Because I move components around a lot, I frequently turn the power on and off in my system and, I confess, I sometimes forget to turn off the power switch in the back of the tuner before unplugging it from the wall. When the tuner was plugged in again (with the rear switch still On), it displayed the last station selected and was not in stand-by. I had to press the front power button to put the tuner in stand-by and stop the music signal. This was not a problem for me, but I am mentioning it to prevent a new user from sending an unwanted signal through their speakers. I'm thinking of those late night listening sessions over beer when a component is switched out but the volume is still set pretty loud so when the amps are turned on: Whammo!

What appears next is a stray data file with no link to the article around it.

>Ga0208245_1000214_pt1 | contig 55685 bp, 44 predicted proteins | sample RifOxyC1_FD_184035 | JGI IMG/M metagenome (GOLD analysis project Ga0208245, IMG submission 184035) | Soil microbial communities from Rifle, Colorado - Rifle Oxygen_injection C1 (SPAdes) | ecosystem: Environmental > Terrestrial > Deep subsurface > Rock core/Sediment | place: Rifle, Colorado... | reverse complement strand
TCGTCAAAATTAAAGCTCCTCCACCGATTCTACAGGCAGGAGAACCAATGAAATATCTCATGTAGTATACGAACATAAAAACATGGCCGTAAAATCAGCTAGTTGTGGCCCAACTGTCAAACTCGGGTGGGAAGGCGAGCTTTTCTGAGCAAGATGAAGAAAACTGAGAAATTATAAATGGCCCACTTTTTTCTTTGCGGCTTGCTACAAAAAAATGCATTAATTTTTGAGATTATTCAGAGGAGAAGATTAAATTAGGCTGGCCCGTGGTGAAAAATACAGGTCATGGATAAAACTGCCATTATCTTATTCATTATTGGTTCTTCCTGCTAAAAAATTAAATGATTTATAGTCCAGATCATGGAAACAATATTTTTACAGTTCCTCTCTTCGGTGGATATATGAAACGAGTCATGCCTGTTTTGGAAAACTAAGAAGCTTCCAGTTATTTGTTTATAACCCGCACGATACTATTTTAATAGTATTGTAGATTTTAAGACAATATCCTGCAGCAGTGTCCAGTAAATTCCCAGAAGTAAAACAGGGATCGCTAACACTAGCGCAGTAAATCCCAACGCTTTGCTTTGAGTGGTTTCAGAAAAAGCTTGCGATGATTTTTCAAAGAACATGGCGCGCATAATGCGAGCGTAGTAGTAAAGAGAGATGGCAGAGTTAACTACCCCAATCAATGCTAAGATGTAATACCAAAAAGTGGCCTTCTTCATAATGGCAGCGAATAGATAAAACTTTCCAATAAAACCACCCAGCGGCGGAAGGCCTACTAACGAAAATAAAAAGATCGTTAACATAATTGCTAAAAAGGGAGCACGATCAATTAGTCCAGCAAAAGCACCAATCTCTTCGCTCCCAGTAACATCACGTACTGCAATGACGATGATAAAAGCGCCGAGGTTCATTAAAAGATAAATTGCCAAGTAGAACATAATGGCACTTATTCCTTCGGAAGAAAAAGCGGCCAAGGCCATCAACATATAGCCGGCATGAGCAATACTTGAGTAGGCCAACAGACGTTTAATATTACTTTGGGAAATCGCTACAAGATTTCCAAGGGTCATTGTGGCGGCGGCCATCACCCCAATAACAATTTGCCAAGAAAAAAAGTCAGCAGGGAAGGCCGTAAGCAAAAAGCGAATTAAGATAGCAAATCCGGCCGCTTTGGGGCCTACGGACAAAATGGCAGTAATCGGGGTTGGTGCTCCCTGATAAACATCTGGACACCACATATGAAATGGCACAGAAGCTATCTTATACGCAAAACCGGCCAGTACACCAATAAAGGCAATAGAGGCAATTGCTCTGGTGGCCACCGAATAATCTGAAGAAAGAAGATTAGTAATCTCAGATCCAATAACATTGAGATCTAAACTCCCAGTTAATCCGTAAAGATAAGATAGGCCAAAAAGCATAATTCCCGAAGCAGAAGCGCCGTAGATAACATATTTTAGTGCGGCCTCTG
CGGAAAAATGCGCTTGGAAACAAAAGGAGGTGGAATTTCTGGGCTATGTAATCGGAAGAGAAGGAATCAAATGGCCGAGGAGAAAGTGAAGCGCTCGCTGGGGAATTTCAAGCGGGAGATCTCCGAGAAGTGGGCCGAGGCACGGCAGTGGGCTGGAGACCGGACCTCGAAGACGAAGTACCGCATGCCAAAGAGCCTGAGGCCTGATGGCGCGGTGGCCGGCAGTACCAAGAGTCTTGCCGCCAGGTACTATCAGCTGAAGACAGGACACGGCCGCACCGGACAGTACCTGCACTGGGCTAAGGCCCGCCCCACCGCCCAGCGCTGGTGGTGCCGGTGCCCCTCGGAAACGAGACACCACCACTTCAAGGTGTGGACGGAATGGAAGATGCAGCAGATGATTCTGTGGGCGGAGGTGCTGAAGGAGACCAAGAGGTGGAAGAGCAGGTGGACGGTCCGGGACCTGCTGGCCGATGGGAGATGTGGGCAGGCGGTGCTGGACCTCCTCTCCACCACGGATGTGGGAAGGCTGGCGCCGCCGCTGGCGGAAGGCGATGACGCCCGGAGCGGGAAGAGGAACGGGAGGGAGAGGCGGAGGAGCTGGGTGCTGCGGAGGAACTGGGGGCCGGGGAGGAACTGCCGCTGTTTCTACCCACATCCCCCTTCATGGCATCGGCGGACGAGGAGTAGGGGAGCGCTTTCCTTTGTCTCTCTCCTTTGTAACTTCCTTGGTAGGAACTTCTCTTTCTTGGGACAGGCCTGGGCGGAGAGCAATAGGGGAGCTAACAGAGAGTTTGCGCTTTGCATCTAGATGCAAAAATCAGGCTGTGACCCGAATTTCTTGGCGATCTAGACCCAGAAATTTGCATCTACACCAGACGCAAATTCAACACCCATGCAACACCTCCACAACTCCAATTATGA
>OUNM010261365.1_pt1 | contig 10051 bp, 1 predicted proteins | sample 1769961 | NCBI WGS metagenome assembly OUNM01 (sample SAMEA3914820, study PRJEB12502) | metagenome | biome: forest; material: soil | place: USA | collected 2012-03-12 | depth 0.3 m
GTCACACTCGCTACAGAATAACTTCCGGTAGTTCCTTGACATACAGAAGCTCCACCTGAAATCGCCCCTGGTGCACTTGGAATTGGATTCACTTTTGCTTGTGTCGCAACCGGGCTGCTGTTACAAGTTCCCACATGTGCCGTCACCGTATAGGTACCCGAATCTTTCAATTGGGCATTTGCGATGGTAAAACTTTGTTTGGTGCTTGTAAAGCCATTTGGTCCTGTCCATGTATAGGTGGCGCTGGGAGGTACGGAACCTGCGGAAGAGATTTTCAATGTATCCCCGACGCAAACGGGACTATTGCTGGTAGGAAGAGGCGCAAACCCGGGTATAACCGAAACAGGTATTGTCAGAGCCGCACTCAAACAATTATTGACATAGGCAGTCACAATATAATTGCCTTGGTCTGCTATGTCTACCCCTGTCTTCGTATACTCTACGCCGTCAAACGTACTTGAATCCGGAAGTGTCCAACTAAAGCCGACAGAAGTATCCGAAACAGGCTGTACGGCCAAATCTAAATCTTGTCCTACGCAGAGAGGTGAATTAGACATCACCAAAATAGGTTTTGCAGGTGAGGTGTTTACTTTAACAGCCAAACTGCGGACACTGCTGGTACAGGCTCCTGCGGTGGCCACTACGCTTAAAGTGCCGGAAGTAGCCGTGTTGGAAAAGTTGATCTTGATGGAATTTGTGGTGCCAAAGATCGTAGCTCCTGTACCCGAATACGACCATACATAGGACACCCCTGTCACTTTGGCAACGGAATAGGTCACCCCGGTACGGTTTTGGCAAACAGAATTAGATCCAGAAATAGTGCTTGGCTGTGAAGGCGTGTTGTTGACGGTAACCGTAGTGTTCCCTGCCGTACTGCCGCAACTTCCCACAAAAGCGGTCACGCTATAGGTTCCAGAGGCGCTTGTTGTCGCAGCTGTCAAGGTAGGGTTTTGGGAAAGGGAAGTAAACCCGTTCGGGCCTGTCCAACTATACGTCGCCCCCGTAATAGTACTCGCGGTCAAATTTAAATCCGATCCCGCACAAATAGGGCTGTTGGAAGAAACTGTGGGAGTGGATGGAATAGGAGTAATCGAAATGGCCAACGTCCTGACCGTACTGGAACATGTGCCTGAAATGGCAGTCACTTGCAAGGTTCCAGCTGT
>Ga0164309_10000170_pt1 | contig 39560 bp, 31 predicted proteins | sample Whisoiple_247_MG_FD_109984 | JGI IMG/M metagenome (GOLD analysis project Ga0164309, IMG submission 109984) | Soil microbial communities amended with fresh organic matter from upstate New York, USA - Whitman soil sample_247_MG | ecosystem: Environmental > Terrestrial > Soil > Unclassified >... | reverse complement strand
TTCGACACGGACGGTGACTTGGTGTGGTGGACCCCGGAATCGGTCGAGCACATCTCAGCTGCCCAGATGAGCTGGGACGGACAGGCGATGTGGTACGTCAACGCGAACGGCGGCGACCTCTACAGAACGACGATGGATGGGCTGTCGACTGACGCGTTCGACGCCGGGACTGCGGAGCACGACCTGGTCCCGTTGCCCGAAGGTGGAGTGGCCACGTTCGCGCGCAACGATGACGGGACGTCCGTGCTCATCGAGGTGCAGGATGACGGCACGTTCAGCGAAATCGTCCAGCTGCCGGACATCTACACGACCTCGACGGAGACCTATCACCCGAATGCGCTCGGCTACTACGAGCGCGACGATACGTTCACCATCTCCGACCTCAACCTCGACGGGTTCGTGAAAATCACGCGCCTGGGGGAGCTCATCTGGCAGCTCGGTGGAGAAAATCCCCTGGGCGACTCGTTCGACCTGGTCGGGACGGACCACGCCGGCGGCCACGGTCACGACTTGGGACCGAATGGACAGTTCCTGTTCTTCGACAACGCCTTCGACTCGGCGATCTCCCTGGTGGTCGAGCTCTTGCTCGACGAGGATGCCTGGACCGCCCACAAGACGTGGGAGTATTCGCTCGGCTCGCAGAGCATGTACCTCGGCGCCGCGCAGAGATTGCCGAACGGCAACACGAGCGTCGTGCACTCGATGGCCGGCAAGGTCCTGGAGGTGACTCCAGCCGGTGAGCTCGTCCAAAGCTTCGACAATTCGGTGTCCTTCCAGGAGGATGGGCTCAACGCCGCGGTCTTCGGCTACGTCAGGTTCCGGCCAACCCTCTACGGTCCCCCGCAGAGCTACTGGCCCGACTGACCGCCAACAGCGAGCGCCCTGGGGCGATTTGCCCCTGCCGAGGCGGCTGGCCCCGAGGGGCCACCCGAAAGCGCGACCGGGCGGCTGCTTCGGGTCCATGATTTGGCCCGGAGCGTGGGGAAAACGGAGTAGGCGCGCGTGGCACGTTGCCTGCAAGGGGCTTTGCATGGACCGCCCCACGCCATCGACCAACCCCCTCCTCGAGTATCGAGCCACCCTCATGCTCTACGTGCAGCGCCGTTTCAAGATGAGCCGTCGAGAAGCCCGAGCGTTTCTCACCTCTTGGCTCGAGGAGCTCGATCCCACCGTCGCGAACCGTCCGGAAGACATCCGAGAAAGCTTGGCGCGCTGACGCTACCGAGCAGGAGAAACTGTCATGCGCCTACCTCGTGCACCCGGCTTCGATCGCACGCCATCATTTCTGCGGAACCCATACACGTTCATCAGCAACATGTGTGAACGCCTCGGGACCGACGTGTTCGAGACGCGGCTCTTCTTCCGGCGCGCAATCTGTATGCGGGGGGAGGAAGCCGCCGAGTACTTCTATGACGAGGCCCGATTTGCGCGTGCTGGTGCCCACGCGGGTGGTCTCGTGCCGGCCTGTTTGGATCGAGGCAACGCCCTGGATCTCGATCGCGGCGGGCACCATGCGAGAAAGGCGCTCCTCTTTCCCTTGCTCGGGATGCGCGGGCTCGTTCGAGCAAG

I was thrilled to see that the T50 has a tuning knob. Ergonomically, knobs are much easier for me to use than pressing and holding down a button to tune in a different station. Big hands + tiny buttons = disaster. My parents used to have an old Scott receiver with a heavy tuning knob. As a kid, I pretended to be a safe-cracker, tuning in just the right frequency to open the safe. The knob on the T50 has a nice feel and turns in detents without clicking. Each detent is a decimal on the tuning frequency. Because I'm old school, I used the knob. I also take notes with paper and pen. For those so inclined, the T50 also has up/down tuning buttons which are large enough for people with big hands. Also, using the up and down buttons on the faceplate or the remote will scan all the way through the frequency spectrum and start over again automatically; however, the tuning knob can only
|scroll from the highest frequency to the lowest, and vice-versa. This wasn't a problem, just something else I noticed.